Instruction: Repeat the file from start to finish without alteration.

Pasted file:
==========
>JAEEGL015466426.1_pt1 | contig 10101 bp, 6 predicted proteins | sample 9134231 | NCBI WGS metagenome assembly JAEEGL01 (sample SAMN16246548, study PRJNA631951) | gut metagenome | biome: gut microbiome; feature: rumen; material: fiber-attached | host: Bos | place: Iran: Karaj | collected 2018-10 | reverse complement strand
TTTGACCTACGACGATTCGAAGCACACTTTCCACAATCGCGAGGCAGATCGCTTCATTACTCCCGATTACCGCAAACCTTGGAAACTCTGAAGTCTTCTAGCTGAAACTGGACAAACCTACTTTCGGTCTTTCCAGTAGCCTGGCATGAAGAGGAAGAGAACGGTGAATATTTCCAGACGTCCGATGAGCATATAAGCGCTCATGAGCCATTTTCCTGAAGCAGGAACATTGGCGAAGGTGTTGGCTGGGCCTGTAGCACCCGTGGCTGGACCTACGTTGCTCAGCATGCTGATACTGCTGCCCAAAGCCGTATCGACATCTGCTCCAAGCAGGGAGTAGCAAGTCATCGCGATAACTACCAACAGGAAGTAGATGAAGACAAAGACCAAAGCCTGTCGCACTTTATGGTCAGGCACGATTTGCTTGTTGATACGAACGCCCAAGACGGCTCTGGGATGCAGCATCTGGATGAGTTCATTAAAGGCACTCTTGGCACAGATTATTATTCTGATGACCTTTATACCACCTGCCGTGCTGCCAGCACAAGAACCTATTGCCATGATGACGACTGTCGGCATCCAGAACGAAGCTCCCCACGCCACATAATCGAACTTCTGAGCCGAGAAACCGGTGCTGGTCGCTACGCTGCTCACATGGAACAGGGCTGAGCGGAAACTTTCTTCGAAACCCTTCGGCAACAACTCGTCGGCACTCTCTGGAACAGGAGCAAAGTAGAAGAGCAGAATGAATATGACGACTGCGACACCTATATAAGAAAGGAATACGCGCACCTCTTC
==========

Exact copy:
>JAEEGL015466426.1_pt1 | contig 10101 bp, 6 predicted proteins | sample 9134231 | NCBI WGS metagenome assembly JAEEGL01 (sample SAMN16246548, study PRJNA631951) | gut metagenome | biome: gut microbiome; feature: rumen; material: fiber-attached | host: Bos | place: Iran: Karaj | collected 2018-10 | reverse complement strand
TTTGACCTACGACGATTCGAAGCACACTTTCCACAATCGCGAGGCAGATCGCTTCATTACTCCCGATTACCGCAAACCTTGGAAACTCTGAAGTCTTCTAGCTGAAACTGGACAAACCTACTTTCGGTCTTTCCAGTAGCCTGGCATGAAGAGGAAGAGAACGGTGAATATTTCCAGACGTCCGATGAGCATATAAGCGCTCATGAGCCATTTTCCTGAAGCAGGAACATTGGCGAAGGTGTTGGCTGGGCCTGTAGCACCCGTGGCTGGACCTACGTTGCTCAGCATGCTGATACTGCTGCCCAAAGCCGTATCGACATCTGCTCCAAGCAGGGAGTAGCAAGTCATCGCGATAACTACCAACAGGAAGTAGATGAAGACAAAGACCAAAGCCTGTCGCACTTTATGGTCAGGCACGATTTGCTTGTTGATACGAACGCCCAAGACGGCTCTGGGATGCAGCATCTGGATGAGTTCATTAAAGGCACTCTTGGCACAGATTATTATTCTGATGACCTTTATACCACCTGCCGTGCTGCCAGCACAAGAACCTATTGCCATGATGACGACTGTCGGCATCCAGAACGAAGCTCCCCACGCCACATAATCGAACTTCTGAGCCGAGAAACCGGTGCTGGTCGCTACGCTGCTCACATGGAACAGGGCTGAGCGGAAACTTTCTTCGAAACCCTTCGGCAACAACTCGTCGGCACTCTCTGGAACAGGAGCAAAGTAGAAGAGCAGAATGAATATGACGACTGCGACACCTATATAAGAAAGGAATACGCGCACCTCTTC